Malden Advocate | May 4, 2018 | by Barbara Taormina
The great-great-grandson of the city’s first mayor and benefactor extraordinaire, Elisha Converse, was in Malden this week to show support for the proposal to preserve the Malden Hospital site for community projects and open space. Peter Converse made the trip from his home in Jamestown, R.I., for a presentation by the Friends of Fellsmere Heights to the City Council on the group’s 16+2 proposal, which would preserve 16 acres of the 18-acre site for the public with the remaining land being used for some type of development. The Friends have developed their plan as an alternative to the Fellsmere Housing Group’s proposal to build a residential complex of 214 condos, 18 townhouses and 18 single-family homes on the site.
Converse told councillors that he was speaking on behalf of 25 members of the Converse family who support the Friends’ plan to conserve the hospital land, which was donated to the city, in part, by Elisha Converse and his wife, Mary.
“We believe that, were they alive today, they would both endorse the Friends of Fellsmere Heights, so in a sense, we are speaking for them as well as ourselves,” he said.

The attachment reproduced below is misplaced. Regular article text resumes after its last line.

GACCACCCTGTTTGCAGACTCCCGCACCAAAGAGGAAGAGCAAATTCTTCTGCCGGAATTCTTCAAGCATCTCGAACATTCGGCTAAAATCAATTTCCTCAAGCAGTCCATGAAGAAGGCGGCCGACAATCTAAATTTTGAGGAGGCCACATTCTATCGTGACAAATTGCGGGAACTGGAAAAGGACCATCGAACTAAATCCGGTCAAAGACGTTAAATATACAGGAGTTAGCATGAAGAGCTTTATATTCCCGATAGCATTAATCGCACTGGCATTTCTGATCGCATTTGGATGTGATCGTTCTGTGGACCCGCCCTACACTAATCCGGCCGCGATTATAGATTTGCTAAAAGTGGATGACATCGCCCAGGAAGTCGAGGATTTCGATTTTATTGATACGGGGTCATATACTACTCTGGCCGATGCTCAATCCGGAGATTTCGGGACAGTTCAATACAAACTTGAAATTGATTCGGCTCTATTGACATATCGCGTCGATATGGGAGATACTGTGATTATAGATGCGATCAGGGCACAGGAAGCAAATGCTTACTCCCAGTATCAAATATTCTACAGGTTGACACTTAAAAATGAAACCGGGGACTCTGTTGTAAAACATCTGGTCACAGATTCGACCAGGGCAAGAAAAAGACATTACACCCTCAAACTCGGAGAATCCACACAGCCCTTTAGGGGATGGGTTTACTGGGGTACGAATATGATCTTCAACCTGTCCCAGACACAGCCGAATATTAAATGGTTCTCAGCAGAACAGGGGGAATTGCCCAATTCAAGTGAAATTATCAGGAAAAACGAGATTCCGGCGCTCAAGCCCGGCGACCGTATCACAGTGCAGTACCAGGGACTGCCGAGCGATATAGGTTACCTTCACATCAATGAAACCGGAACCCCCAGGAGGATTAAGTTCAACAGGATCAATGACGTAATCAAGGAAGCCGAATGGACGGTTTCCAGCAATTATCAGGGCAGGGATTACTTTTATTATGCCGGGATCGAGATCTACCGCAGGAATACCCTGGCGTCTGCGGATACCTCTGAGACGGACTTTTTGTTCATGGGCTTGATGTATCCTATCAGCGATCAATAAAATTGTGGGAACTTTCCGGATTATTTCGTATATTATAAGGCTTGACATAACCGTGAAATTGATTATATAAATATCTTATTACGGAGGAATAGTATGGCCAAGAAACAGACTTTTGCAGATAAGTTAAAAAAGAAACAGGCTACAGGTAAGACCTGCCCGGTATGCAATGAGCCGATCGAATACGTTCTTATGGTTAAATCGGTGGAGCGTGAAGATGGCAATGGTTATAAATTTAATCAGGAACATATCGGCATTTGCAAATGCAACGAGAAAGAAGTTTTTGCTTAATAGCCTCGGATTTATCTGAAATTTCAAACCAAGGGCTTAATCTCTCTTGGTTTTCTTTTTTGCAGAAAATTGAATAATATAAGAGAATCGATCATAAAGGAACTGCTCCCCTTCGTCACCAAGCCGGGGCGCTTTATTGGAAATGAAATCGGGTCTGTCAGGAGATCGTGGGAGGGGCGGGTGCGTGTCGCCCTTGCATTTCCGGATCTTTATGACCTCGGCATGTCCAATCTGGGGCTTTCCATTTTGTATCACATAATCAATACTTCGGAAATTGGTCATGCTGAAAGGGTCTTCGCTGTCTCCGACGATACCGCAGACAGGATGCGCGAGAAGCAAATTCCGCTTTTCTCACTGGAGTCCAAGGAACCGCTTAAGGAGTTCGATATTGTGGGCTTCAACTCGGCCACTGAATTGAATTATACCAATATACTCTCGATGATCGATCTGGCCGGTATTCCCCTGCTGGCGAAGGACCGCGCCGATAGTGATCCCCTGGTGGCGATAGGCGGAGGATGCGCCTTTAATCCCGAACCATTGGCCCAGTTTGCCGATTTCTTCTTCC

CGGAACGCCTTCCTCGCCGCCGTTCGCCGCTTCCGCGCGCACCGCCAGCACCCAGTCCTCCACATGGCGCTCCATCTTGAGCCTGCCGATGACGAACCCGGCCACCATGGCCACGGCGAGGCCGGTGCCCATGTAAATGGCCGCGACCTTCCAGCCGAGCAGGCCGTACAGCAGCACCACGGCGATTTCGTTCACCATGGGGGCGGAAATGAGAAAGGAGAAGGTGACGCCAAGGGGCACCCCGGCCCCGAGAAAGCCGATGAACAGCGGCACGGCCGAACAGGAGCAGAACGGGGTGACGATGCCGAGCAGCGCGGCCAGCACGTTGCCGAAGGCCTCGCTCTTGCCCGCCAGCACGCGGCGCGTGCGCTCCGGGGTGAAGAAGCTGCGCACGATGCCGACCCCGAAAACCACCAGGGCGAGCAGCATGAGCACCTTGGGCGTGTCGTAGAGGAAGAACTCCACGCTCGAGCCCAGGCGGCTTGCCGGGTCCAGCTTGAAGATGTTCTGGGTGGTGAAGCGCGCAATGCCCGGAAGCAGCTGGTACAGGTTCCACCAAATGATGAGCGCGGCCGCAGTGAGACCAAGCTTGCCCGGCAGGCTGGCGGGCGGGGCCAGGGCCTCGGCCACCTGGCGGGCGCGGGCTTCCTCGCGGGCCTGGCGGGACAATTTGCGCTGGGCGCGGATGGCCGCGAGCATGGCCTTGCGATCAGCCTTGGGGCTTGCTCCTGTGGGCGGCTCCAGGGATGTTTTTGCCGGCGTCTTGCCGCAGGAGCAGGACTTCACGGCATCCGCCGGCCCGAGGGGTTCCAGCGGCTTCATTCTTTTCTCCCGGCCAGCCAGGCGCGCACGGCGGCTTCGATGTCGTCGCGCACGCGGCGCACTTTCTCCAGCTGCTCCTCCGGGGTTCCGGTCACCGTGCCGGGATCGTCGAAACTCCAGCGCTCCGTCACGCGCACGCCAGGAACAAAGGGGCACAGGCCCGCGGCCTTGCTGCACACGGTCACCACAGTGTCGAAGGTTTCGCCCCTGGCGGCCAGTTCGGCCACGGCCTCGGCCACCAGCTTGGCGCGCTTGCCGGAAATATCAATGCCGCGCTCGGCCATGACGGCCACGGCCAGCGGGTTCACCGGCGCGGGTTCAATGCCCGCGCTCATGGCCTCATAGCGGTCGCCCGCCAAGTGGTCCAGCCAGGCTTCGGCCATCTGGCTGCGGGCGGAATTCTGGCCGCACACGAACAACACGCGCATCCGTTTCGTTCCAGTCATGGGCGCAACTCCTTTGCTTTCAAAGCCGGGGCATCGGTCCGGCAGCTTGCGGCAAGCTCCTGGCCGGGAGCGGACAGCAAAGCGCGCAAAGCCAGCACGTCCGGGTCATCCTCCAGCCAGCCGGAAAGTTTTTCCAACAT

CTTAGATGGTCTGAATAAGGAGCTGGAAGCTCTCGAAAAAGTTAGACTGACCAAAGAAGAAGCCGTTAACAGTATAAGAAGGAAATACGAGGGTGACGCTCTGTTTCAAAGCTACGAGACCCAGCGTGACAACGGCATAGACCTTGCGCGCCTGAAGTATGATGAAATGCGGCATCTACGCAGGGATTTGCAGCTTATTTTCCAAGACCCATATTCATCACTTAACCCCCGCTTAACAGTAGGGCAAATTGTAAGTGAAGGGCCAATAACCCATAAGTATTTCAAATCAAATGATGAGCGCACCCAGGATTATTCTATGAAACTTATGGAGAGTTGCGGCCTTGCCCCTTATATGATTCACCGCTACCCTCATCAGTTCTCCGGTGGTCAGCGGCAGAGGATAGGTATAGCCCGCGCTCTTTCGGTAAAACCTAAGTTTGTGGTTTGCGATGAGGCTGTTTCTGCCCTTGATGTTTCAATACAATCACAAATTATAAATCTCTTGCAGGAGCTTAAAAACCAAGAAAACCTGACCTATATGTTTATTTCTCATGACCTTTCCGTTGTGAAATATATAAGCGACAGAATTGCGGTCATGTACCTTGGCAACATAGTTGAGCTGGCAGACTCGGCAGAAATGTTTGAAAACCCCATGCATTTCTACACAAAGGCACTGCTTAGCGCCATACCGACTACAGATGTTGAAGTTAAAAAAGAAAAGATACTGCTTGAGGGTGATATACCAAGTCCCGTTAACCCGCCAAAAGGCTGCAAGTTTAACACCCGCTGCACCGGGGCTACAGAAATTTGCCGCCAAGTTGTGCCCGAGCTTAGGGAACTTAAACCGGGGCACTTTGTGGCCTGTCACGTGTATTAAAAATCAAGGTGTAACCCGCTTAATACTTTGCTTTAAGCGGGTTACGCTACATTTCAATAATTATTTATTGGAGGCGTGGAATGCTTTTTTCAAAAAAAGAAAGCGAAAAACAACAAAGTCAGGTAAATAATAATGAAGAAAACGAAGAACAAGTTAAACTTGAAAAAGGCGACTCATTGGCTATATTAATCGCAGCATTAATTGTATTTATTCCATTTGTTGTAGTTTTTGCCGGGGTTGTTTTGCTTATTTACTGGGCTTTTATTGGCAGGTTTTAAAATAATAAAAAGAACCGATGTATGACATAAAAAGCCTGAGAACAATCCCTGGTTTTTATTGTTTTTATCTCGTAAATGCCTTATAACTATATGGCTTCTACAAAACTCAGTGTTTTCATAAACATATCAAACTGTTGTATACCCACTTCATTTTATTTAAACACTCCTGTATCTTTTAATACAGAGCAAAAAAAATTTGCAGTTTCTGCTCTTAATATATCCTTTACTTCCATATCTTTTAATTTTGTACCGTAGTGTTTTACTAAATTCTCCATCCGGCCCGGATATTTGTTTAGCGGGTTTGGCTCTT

Converse said that his family’s gift of the hospital land was rooted in his great-great-grandmother’s intuitive understanding that “open air, trees, water, grassland and flowers” were essential to healing and health. He also noted that among other cities and towns in the region, Malden has one of the smallest amounts of open space. “To give up any of the open space left to the city we would think would be a crime, and certainly detrimental to the physical, mental and spiritual health of the city,” he said.
Converse said his family agreed with the majority of Malden citizens who want to see the hospital site preserved for the community. “We believe to give up this land to developers for what sounds like pretty dense housing makes no sense; whereas the proposal by the Friends of Fellsmere Heights is much preferred,” he said.
The redevelopment of the hospital site is a complicated matter, and future generations of Malden residents will have to live with the outcome far longer than any of the appointed or elected officials who may end up cast deciding votes. Converse asked councillors to consider the past when deciding the future of the site. “Please let’s hold on to these priceless gifts given to us by our forefathers,” he said.